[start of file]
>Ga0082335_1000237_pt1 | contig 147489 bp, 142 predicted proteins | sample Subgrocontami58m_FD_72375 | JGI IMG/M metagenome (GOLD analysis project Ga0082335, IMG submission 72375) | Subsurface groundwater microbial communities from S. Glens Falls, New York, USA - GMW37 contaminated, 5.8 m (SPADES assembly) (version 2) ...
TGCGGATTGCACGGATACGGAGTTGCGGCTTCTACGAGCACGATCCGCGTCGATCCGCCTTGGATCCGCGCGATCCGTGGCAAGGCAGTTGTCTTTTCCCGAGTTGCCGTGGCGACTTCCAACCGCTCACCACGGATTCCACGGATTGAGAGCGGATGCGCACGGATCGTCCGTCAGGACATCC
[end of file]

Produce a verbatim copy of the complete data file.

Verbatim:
>Ga0082335_1000237_pt1 | contig 147489 bp, 142 predicted proteins | sample Subgrocontami58m_FD_72375 | JGI IMG/M metagenome (GOLD analysis project Ga0082335, IMG submission 72375) | Subsurface groundwater microbial communities from S. Glens Falls, New York, USA - GMW37 contaminated, 5.8 m (SPADES assembly) (version 2) ...
TGCGGATTGCACGGATACGGAGTTGCGGCTTCTACGAGCACGATCCGCGTCGATCCGCCTTGGATCCGCGCGATCCGTGGCAAGGCAGTTGTCTTTTCCCGAGTTGCCGTGGCGACTTCCAACCGCTCACCACGGATTCCACGGATTGAGAGCGGATGCGCACGGATCGTCCGTCAGGACATCC